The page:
After acquiring the Homefront IP back in 2008, following the bankruptcy of former publisher THQ, Crytek began work on the game’s sequel, handing off the development to their Crytek UK branch. Wanting to build-upon the work of the previous developer, Khaos Studios, they wanted to keep the original premise of the game, but expand upon it in a major way. Going forward with the title, they wished to strip away anything they saw as “excessive,” focusing purely on the meat of the experience – guerrilla warfare. In doing so, they saw that making the second title in the series an open world was a must. Allowing players unlimited access to the world around them, and allowing them to approach and alter it anyway they deemed fit; not much unlike the titles that Crytek as a brand in known for with title such as Far Cry and Crysis.
The original Homefront took place in January 2025 when the Korean People’s Army (KPA) attacks the US. In The Revolution, we find ourselves four years into this occupation and the KPA is ruling with an iron fist. They have taken full control of the country and are oppressing US citizens. They’ve set-up their capital in Philadelphia – the main stage for the game. Why this location in particular? The developer found it to be a “significant statement of intent,” signifying “a complete power shift” with “Americans being a falling power at the end of their economic decline” with the Koreans coming in to take over. Philadelphia is the birthplace of independence. It’s where the declaration was signed, it’s home to the liberty bell and, to the developer, it was a place most fitting a setup for the game. It’s hard to question this symbolic setting for a fight for US freedom to take place.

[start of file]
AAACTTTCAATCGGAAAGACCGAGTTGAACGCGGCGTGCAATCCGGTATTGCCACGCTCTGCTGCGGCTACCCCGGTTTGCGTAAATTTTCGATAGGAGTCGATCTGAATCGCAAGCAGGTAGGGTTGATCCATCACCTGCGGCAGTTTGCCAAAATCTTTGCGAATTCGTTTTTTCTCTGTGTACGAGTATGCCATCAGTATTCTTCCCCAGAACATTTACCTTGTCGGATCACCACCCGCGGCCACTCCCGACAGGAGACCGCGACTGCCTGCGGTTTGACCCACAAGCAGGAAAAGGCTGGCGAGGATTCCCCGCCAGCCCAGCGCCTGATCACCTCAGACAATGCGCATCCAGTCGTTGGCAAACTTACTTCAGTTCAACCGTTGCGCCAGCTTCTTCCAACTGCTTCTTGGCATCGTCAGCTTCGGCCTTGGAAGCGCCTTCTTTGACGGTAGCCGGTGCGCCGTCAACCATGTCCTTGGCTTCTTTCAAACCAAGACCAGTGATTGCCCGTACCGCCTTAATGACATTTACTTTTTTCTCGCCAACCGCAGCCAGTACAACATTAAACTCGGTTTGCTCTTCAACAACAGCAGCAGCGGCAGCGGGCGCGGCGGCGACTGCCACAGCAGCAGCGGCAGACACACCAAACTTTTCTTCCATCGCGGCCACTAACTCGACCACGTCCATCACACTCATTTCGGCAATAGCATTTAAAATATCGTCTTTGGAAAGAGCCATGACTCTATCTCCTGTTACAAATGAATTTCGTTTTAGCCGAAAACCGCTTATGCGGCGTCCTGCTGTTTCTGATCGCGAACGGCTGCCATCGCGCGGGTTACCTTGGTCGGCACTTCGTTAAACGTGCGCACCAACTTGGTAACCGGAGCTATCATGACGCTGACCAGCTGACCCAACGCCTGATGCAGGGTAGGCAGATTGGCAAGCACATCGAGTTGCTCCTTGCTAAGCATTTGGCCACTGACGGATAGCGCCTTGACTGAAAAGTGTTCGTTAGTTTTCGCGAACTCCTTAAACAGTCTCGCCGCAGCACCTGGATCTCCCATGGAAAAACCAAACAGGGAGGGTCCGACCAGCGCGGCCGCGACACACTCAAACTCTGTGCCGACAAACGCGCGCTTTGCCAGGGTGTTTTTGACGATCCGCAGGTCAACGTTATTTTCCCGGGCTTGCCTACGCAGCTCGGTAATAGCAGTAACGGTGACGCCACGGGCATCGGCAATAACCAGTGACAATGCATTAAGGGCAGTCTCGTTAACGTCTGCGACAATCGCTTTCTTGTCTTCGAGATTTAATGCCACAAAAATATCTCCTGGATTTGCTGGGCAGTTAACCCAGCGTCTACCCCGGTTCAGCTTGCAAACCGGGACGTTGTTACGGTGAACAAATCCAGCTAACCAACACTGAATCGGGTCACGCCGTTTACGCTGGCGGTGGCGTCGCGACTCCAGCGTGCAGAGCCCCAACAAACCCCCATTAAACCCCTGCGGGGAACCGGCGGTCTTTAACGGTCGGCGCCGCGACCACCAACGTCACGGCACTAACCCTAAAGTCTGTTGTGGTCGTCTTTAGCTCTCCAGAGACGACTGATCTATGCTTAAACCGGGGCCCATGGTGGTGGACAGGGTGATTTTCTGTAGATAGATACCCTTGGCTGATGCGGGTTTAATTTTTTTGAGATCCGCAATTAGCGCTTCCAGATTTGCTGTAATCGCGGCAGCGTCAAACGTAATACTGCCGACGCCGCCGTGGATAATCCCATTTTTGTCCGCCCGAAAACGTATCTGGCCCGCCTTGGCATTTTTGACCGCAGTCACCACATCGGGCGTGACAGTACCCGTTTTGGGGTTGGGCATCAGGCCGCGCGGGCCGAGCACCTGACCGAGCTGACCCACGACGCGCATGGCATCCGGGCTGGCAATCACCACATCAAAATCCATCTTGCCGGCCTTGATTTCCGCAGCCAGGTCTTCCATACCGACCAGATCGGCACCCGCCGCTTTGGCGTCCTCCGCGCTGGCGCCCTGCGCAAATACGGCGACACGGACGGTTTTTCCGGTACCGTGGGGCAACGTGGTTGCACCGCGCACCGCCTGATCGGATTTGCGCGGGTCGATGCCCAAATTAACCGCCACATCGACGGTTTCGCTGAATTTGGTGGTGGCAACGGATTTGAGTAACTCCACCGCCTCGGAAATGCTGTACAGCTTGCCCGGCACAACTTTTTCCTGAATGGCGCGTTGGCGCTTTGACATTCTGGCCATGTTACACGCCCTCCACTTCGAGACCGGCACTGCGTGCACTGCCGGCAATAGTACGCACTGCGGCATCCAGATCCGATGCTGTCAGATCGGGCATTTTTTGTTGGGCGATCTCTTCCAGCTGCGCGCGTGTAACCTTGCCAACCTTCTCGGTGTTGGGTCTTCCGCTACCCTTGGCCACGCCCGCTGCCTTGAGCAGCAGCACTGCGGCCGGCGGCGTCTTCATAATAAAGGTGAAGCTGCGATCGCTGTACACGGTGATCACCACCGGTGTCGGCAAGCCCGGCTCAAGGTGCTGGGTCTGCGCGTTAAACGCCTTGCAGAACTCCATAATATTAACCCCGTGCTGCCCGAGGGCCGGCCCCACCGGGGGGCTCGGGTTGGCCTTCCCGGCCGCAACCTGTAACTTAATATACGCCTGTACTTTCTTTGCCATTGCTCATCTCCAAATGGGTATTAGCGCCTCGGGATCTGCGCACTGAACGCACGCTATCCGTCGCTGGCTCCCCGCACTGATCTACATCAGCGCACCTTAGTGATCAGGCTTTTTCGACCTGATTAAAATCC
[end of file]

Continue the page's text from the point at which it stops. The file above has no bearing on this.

Players take on the role of Ethan Brady, your average everyman. He’s not a trained solider or ex-officer. He’s just another oppressed face on the streets of Philadelphia, hoping for a better future. And he’s ready to fight for it. Question is, how do you take on such an impossible feat? How can your average citizens hope to take on such powerful a force – one that has all but obliterated all resistance in its motion for power? That answer, obviously, is guerrilla tactics. Ambushes, assassinations and subterfuge are the name of the game in The Revolution and players can expect to employ all of these tactics during their time with the title. Fast and deadly hits on the enemy and then a quick getaway. Rinse and repeat. You never want to give them enough time to respond, or this revolution will be one short lived.
The Revolution won’t just be another standard FPS, mind you. You can’t build a resistance on force alone. You need supplies and equipment, and the game is going to task players with their acquisition. It is up to the player to scavenge this open world for any weapons, armor and medical supplies needed to keep your rag-tag army going. That does, of course, leave you with building the army. Something that game leaves at the hands of the players themselves as well. Throughout the game, players will come across many different resistance cells, and it’s up to you to unite them in the cause and help bring down this almighty army. The more players put in, the more infamy they gain and the more people will be willing to join their ranks.
What’s more, the developer promises some interesting things such as procedurally generated day and night cycles, a dynamic weather system, complex AI for friendlies, enemies and even NPCs, but most importantly, a highly-reactive world that responds to the players actions and choices throughout the game.
A weapon upgrade system much like the one seen in the Crysis titles is included, allowing certain weapon elements to be swapped out on the fly. According to the developer, they wanted to incorporate certain elements of their past titles, ones that they knew worked and worked well, in order to help craft something that felt new, though familiar. Another familiar feature is the ‘tagging’ mechanic also seen in past Crytek titles, giving players the opportunity to scope out the soon-to-be battlefield and keep track of enemies, points of interest and potential breaks in defenses.
This bit of insight into the design and overall idea of Homefront: The Revolution, combined with the rather impressive in-game footage to be had from E3, has this upcoming title showing a lot of promise. Whether or not The Revolution surpasses the rather middling attempt at this interesting premise that was the first one remains to be seen, however.
As early a showing for this game as it is, we’re quite excited to see more from this title. The game has a unspecified 2015 release at the moment and will be available for PS4, Xbox One, PC, Linux and Mac.